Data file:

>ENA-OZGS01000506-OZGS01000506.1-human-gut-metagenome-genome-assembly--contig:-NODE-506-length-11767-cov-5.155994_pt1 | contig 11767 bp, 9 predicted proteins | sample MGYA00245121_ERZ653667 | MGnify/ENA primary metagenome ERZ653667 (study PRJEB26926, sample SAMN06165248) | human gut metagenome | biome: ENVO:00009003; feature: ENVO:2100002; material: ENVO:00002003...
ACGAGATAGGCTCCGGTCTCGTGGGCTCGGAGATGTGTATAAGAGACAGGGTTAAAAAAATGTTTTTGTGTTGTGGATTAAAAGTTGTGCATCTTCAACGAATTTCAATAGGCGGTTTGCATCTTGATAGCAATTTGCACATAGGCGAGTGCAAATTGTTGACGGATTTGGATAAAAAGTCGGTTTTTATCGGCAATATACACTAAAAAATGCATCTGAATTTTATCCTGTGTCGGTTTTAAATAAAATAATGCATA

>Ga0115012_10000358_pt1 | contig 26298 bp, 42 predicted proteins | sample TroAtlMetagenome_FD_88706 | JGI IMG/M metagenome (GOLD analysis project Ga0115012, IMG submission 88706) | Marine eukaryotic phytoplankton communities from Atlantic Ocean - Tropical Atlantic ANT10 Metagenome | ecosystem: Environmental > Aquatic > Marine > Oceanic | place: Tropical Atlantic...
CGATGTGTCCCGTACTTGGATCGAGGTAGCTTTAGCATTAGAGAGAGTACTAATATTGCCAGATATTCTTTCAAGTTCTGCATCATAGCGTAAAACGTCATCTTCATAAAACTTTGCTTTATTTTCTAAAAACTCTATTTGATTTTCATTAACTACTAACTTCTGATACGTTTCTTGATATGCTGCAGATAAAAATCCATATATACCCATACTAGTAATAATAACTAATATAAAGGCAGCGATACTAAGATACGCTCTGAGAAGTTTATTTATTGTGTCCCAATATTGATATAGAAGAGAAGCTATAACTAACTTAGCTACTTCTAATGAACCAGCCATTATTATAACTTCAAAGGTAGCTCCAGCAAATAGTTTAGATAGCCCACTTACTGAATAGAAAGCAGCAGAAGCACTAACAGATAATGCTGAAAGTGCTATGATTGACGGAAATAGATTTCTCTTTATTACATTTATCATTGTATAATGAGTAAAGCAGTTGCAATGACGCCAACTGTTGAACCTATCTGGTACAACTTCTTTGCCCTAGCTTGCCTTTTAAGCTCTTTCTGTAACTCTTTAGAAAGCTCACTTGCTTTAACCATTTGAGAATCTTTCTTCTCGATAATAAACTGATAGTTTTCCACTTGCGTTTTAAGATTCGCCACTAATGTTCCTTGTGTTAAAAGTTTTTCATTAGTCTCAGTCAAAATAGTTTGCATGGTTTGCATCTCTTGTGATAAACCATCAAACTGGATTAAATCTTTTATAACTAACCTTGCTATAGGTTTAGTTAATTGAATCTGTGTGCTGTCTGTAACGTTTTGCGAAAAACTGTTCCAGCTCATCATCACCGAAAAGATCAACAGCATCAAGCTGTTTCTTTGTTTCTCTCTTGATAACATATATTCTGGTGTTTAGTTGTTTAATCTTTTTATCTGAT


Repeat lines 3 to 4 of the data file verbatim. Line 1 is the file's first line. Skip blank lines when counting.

>Ga0115012_10000358_pt1 | contig 26298 bp, 42 predicted proteins | sample TroAtlMetagenome_FD_88706 | JGI IMG/M metagenome (GOLD analysis project Ga0115012, IMG submission 88706) | Marine eukaryotic phytoplankton communities from Atlantic Ocean - Tropical Atlantic ANT10 Metagenome | ecosystem: Environmental > Aquatic > Marine > Oceanic | place: Tropical Atlantic...
CGATGTGTCCCGTACTTGGATCGAGGTAGCTTTAGCATTAGAGAGAGTACTAATATTGCCAGATATTCTTTCAAGTTCTGCATCATAGCGTAAAACGTCATCTTCATAAAACTTTGCTTTATTTTCTAAAAACTCTATTTGATTTTCATTAACTACTAACTTCTGATACGTTTCTTGATATGCTGCAGATAAAAATCCATATATACCCATACTAGTAATAATAACTAATATAAAGGCAGCGATACTAAGATACGCTCTGAGAAGTTTATTTATTGTGTCCCAATATTGATATAGAAGAGAAGCTATAACTAACTTAGCTACTTCTAATGAACCAGCCATTATTATAACTTCAAAGGTAGCTCCAGCAAATAGTTTAGATAGCCCACTTACTGAATAGAAAGCAGCAGAAGCACTAACAGATAATGCTGAAAGTGCTATGATTGACGGAAATAGATTTCTCTTTATTACATTTATCATTGTATAATGAGTAAAGCAGTTGCAATGACGCCAACTGTTGAACCTATCTGGTACAACTTCTTTGCCCTAGCTTGCCTTTTAAGCTCTTTCTGTAACTCTTTAGAAAGCTCACTTGCTTTAACCATTTGAGAATCTTTCTTCTCGATAATAAACTGATAGTTTTCCACTTGCGTTTTAAGATTCGCCACTAATGTTCCTTGTGTTAAAAGTTTTTCATTAGTCTCAGTCAAAATAGTTTGCATGGTTTGCATCTCTTGTGATAAACCATCAAACTGGATTAAATCTTTTATAACTAACCTTGCTATAGGTTTAGTTAATTGAATCTGTGTGCTGTCTGTAACGTTTTGCGAAAAACTGTTCCAGCTCATCATCACCGAAAAGATCAACAGCATCAAGCTGTTTCTTTGTTTCTCTCTTGATAACATATATTCTGGTGTTTAGTTGTTTAATCTTTTTATCTGAT